After we digested our meal, we convened with the conducting fellows in the church of St. Stephen’s House to read through and record three pieces by some of our favorite composers: Tom LaVoy, Cortlandt Matthews, and, of course, James Whitbourn. James obviously holds an immensely special place in our hearts as one of our appointed “choir dads,” but Tom and Cortlandt are our brothers. Both of these incredibly talented singers and composers came from Williamson Voices. Cortlandt sang with us this year and graduated in May, while Tom graduated last spring and has been in Scotland for several months now studying composition and making us proud. The three pieces that we read, while very different in meaning and aesthetic, all came back to that ever-present idea of love. Tom’s piece, although it depicts tragedy, reveals the beauty of forgiveness and the peace that comes from hope. Cortlandt’s piece, written specifically for us, oozes brotherly love and reminds us that we are all gifts to one another.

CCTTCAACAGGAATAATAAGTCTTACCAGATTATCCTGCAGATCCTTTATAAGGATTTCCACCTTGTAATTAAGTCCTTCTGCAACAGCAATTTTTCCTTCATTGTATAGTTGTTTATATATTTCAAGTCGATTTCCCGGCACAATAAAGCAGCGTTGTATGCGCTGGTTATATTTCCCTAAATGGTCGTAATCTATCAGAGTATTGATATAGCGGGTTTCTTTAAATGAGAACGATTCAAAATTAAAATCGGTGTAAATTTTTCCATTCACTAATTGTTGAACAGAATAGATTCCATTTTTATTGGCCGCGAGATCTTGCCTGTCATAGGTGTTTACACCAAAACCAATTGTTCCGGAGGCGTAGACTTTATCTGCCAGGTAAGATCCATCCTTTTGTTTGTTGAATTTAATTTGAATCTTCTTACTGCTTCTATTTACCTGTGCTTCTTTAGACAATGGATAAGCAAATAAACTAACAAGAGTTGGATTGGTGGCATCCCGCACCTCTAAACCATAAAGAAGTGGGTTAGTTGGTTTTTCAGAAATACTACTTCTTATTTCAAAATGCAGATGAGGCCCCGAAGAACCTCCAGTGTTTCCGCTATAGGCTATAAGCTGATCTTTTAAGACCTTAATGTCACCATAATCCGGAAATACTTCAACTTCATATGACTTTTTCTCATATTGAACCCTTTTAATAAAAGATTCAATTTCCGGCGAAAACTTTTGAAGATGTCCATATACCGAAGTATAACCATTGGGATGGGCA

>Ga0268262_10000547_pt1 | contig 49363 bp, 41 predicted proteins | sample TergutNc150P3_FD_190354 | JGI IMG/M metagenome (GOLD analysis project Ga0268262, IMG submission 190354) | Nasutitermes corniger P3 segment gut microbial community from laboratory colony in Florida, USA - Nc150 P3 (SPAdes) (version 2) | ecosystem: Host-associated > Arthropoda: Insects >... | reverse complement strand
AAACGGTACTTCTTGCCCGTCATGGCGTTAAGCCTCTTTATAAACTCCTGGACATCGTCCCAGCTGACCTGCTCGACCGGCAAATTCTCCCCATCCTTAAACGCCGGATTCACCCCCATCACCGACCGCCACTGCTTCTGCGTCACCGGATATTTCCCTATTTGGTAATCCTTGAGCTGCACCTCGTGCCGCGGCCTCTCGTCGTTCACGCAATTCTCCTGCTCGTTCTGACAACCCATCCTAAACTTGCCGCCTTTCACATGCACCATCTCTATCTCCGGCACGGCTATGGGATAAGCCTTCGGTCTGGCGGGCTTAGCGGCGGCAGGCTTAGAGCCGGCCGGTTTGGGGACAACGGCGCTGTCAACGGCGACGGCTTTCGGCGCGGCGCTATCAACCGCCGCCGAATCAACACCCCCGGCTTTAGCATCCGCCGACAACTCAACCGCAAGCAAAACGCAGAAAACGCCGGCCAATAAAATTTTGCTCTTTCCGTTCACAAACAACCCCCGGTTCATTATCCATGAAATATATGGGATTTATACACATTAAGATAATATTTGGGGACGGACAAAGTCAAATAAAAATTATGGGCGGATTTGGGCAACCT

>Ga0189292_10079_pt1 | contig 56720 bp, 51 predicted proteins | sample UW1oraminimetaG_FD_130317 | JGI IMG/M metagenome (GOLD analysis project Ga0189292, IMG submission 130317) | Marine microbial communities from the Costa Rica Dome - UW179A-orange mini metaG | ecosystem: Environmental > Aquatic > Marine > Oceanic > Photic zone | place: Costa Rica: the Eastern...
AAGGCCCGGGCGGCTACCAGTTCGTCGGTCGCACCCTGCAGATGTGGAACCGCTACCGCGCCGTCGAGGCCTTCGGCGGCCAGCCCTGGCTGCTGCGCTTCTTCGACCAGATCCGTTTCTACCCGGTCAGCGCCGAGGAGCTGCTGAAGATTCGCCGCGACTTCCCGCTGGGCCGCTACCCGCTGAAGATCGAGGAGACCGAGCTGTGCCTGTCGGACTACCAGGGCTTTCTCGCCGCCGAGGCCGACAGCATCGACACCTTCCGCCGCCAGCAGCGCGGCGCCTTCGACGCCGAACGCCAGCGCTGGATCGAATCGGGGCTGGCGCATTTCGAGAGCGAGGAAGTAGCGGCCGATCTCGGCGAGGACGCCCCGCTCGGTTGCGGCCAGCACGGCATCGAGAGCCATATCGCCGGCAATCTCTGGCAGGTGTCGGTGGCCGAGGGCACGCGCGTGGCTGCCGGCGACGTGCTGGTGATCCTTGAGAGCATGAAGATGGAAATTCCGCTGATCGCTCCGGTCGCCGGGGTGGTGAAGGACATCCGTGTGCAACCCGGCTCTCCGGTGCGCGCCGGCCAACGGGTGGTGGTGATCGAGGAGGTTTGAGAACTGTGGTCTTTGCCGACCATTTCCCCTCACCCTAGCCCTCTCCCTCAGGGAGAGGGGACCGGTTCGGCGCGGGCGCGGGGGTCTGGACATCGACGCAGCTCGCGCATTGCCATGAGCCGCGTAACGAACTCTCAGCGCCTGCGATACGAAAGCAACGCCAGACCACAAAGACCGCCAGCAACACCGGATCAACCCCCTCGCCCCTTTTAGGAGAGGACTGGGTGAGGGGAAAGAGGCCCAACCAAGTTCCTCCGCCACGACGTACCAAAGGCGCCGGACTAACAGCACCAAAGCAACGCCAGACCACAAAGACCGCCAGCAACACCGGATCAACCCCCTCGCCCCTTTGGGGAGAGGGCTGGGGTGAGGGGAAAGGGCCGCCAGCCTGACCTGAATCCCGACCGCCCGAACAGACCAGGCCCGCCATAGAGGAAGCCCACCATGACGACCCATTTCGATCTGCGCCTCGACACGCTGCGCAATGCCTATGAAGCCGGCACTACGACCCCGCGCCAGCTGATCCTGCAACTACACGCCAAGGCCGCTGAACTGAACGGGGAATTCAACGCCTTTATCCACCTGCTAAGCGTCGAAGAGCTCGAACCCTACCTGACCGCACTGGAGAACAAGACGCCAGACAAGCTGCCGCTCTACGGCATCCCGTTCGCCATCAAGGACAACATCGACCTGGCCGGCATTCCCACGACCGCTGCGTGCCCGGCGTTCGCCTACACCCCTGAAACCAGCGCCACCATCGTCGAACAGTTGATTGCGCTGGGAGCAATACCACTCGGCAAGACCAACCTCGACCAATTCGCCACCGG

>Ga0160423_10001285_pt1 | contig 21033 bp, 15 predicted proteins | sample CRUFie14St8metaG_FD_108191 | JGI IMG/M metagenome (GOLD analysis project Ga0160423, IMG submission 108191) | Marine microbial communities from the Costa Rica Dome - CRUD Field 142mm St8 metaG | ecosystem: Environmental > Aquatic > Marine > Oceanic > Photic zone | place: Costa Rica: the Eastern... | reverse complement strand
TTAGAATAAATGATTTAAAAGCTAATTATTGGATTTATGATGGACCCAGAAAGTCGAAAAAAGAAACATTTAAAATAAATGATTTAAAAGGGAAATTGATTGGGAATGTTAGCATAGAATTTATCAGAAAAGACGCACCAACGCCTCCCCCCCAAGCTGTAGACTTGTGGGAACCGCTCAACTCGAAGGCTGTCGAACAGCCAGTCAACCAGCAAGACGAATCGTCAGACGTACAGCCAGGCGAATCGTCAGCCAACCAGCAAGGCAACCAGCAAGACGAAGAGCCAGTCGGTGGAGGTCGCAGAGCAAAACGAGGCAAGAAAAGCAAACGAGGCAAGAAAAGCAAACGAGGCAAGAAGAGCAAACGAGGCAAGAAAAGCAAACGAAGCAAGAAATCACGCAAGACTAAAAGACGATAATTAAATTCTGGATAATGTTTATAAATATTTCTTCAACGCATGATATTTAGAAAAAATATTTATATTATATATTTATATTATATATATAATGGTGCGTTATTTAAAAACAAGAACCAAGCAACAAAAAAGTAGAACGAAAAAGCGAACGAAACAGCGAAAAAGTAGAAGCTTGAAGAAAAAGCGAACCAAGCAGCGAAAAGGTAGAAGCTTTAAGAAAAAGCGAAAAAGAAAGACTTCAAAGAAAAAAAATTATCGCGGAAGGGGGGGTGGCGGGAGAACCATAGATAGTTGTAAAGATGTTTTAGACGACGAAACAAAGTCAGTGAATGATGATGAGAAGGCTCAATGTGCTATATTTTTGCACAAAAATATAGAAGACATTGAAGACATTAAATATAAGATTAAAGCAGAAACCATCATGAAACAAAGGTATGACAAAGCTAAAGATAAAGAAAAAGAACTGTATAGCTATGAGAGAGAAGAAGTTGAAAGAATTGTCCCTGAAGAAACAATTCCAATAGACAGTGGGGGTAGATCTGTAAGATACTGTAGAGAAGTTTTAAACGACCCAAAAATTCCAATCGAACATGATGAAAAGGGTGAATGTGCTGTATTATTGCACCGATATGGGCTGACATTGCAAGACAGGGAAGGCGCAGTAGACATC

Finally, James’ piece commemorates St. Stephen’s House itself, taking its text from the inscriptions embedded in the architecture of the church. This piece, while commissioned for a high school in Ohio, could not be more perfectly suited for this choir in this moment. It describes the doors of heaven opening to reveal all its glory. For us, through the love and trust of so many, we have experienced glory in our way this past week. The compassion and honesty that all three composers brought to us today as they conducted their own works reminds me that music is sacrifice, as is all expression of emotion. So often we get stuck in the grind of daily life that we feel helpless to express how we truly feel. The act of emoting, in this case through music, is a sacrifice. We sacrifice our control, our composure, our shield. This week I’ve learned, though, that in this sacrifice there is undeniable and everlasting love. What these composers showed us today is not just that they are brilliant musicians (which they all are), but rather that they are loving and deeply connected human beings. I can’t thank any of them enough for the great gift they gave us this morning.